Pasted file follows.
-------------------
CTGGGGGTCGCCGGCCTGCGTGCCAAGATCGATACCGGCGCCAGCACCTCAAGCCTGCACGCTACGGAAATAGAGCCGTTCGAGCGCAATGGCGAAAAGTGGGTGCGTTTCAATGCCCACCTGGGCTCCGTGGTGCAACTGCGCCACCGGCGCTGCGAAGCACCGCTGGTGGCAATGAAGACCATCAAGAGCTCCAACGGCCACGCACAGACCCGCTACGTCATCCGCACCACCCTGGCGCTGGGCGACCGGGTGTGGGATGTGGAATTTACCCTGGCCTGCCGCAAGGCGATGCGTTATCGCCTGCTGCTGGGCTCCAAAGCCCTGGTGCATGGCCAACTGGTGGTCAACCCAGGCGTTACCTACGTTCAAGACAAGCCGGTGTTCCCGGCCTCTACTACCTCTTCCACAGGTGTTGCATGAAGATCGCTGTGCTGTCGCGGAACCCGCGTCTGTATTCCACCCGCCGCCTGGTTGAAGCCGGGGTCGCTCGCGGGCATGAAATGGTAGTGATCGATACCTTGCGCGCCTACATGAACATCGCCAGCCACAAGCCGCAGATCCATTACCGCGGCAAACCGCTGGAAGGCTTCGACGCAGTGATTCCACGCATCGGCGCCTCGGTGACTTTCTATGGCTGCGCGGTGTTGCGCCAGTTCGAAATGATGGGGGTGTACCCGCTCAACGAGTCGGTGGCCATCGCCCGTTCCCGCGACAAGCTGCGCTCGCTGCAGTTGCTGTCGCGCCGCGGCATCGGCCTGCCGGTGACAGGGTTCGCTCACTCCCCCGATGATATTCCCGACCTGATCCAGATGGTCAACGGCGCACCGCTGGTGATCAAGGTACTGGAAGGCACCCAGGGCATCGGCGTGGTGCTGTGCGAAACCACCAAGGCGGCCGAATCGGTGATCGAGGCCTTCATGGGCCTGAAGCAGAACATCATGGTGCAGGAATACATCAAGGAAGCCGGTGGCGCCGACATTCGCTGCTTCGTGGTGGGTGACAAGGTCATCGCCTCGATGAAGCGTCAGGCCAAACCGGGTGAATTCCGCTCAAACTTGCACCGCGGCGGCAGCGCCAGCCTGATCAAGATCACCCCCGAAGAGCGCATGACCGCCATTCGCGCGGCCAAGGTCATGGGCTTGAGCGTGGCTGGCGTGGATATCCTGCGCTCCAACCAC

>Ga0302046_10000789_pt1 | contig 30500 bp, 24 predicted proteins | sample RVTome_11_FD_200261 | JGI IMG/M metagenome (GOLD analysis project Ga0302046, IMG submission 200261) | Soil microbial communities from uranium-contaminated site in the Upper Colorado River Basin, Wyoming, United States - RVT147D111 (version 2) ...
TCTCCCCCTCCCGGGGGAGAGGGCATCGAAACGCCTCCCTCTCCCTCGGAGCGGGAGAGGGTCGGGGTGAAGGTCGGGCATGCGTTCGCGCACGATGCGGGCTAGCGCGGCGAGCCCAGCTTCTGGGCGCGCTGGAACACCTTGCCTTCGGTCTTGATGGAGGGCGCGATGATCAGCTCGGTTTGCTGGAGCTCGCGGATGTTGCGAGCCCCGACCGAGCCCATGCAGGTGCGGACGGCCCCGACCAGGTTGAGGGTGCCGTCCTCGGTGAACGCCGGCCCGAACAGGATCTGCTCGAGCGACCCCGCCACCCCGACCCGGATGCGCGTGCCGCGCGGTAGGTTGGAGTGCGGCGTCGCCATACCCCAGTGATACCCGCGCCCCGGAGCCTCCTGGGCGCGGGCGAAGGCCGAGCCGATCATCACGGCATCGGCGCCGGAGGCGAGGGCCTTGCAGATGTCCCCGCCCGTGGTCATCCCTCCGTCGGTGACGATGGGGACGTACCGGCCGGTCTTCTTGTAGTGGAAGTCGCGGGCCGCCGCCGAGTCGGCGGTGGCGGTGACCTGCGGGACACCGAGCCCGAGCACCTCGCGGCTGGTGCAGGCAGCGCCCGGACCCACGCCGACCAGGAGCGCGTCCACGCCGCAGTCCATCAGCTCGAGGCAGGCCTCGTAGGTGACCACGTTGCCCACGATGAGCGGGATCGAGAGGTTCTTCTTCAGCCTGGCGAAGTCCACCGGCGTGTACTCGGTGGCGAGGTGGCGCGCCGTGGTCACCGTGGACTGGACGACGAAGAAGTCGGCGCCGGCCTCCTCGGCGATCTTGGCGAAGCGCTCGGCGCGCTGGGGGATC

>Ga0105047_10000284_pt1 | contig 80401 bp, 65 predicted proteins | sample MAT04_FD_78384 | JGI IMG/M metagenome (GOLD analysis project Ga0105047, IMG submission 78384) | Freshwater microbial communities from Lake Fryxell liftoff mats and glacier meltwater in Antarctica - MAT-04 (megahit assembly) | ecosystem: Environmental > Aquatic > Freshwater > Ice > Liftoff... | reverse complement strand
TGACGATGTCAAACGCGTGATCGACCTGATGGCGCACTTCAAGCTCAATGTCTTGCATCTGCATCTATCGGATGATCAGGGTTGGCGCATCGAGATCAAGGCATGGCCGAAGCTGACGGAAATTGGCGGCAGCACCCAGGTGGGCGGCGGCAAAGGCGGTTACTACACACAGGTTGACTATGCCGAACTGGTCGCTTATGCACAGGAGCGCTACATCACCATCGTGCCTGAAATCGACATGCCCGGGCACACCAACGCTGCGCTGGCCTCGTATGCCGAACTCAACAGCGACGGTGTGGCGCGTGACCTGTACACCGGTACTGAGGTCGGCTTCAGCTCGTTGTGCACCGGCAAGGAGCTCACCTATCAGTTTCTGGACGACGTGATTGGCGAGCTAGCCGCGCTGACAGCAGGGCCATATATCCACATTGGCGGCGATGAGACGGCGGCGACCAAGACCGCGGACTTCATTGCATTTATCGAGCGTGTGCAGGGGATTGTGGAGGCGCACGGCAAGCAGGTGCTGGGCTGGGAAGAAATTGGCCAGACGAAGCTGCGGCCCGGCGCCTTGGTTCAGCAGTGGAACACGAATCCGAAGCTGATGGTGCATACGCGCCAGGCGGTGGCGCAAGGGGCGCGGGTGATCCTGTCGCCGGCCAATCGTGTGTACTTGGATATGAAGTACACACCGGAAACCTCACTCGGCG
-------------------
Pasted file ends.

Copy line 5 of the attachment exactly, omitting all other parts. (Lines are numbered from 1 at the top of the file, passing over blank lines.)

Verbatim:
TGACGATGTCAAACGCGTGATCGACCTGATGGCGCACTTCAAGCTCAATGTCTTGCATCTGCATCTATCGGATGATCAGGGTTGGCGCATCGAGATCAAGGCATGGCCGAAGCTGACGGAAATTGGCGGCAGCACCCAGGTGGGCGGCGGCAAAGGCGGTTACTACACACAGGTTGACTATGCCGAACTGGTCGCTTATGCACAGGAGCGCTACATCACCATCGTGCCTGAAATCGACATGCCCGGGCACACCAACGCTGCGCTGGCCTCGTATGCCGAACTCAACAGCGACGGTGTGGCGCGTGACCTGTACACCGGTACTGAGGTCGGCTTCAGCTCGTTGTGCACCGGCAAGGAGCTCACCTATCAGTTTCTGGACGACGTGATTGGCGAGCTAGCCGCGCTGACAGCAGGGCCATATATCCACATTGGCGGCGATGAGACGGCGGCGACCAAGACCGCGGACTTCATTGCATTTATCGAGCGTGTGCAGGGGATTGTGGAGGCGCACGGCAAGCAGGTGCTGGGCTGGGAAGAAATTGGCCAGACGAAGCTGCGGCCCGGCGCCTTGGTTCAGCAGTGGAACACGAATCCGAAGCTGATGGTGCATACGCGCCAGGCGGTGGCGCAAGGGGCGCGGGTGATCCTGTCGCCGGCCAATCGTGTGTACTTGGATATGAAGTACACACCGGAAACCTCACTCGGCG